MERA VoIP Transit Softswitch

What Does MERA VoIP Transit Softswitch Mean?

The MERA VoIP Transit Softswitch (MVTS) is a carrier-class program developed by MERA Systems Inc. and designed for Voice over Internet Protocol (VoIP) carrier businesses.

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MVTS includes both gatekeeper and proxy functionality, which helps to provide both smooth and flexible traffic management. The MVTS session controller also ensures smooth peering of VoIP networks.

Techopedia Explains MERA VoIP Transit Softswitch

The MVTS is a comprehensive solution designed to simplify network infrastructure and efficiently handle high-volume IP telephony transit across the carrier’s network. MVTS supports a number of protocols, including:

  • H.323 v.2
  • H.245 v.7
  • H.225 v.4
  • SIP v.2 (RFC 2543 bis)
  • RTP/RTCP
  • T.38
  • T.120
  • SNMP v.1
  • MD5
  • CHAP
  • RADIUS authentification
  • RADIUS accounting

There are two types of MVTS architecture available:

  • Single-Server MVTS Architecture: Has a system traffic throughput capacity ranging from 30 to 1,500 concurrent calls per server in E1 multiples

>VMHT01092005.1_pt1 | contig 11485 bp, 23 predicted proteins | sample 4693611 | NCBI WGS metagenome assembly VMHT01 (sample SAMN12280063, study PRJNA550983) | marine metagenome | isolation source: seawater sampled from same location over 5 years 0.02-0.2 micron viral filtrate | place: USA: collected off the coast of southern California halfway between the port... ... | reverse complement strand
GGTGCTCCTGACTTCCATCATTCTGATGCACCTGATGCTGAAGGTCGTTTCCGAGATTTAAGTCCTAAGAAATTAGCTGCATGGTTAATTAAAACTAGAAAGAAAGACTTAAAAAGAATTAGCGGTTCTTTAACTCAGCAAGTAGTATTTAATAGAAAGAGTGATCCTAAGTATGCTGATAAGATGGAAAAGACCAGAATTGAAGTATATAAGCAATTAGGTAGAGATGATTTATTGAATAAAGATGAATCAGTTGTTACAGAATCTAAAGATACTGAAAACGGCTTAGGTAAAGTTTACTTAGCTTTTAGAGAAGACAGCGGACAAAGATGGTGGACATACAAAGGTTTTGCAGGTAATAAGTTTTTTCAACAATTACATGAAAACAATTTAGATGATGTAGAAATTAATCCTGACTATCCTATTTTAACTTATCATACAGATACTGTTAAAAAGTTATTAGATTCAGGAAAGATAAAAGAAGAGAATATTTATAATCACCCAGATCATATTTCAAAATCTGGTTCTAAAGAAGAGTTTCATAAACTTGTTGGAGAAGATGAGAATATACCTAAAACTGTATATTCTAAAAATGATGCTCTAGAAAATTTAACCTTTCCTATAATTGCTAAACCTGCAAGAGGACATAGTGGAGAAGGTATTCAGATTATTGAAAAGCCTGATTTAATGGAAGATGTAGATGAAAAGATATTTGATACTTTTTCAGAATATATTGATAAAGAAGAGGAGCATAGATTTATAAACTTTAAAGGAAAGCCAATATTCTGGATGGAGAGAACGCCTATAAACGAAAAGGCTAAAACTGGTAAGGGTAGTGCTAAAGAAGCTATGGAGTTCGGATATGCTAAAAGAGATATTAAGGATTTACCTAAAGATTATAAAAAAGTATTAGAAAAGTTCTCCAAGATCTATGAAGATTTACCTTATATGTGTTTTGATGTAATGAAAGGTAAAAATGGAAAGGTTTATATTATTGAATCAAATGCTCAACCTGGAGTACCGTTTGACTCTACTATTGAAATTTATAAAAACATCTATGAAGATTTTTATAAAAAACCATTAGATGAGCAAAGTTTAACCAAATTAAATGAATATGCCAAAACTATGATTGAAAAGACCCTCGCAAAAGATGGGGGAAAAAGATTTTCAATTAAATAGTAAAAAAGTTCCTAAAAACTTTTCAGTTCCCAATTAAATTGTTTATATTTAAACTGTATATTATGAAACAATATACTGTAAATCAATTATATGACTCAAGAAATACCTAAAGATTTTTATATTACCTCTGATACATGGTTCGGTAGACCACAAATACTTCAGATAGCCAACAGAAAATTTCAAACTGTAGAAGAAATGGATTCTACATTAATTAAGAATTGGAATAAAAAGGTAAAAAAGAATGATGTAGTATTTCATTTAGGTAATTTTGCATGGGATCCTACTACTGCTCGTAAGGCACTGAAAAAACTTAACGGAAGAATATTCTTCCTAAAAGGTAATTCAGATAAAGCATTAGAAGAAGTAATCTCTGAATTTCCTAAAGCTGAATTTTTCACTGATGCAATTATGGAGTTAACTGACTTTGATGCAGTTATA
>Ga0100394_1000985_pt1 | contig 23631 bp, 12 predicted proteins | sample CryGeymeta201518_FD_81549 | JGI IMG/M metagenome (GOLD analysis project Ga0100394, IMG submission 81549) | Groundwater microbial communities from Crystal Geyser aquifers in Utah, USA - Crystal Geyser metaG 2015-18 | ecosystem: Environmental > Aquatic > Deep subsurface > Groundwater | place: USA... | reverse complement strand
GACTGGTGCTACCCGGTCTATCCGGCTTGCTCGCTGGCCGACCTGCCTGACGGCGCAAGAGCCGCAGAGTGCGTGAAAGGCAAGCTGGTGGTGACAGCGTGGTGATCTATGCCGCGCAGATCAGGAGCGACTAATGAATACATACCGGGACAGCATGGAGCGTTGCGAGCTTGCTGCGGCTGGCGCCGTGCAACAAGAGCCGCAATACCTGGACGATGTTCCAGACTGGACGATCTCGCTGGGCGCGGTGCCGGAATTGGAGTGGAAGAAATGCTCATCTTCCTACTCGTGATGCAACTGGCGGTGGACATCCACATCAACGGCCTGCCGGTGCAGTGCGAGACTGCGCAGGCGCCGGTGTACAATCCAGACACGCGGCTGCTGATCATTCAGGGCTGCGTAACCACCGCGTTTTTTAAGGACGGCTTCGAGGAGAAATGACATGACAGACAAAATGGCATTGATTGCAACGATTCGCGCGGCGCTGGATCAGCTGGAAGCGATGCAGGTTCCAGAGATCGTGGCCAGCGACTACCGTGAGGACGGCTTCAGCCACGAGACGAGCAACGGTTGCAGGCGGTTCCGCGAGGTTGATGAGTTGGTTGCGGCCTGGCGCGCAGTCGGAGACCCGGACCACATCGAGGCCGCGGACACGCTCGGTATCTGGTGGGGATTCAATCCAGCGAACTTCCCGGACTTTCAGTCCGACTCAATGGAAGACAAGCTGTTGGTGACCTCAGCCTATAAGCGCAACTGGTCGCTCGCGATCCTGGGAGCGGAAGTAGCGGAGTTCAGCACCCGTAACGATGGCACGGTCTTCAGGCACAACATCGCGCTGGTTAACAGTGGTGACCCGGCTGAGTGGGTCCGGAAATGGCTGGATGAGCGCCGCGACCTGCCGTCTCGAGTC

• Two- and Three-Level Cluster Architecture: Has a capacity ranging between 4,500 and 4,000 simultaneous call sessions

MVTS is a full-fledged softswitch that provides the following functionality:

  • Static and dynamic endpoint servicing
  • Two way H.323/SIP translation and conversion of media codecs to ensure interoperability with variegated networks and equipment
  • Call detail records and RADIUS application program interface for simple integration with billing systems
  • Load balancing and bandwidth management for efficient use of network resources
  • A carrier-grade solution that is fully redundant and scalable up to 40,000 simultaneous calls
  • Elaborate call routing based on the embedded routing engine and on the external RADIUS-aided method

MERA Systems changed its name to ALOE Systems Inc. in 2010.

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Margaret Rouse
Technology Expert

Margaret is an award-winning technical writer and teacher known for her ability to explain complex technical subjects to a non-technical business audience. Over the past twenty years, her IT definitions have been published by Que in an encyclopedia of technology terms and cited in articles by the New York Times, Time Magazine, USA Today, ZDNet, PC Magazine, and Discovery Magazine. She joined Techopedia in 2011. Margaret's idea of a fun day is helping IT and business professionals learn to speak each other’s highly specialized languages.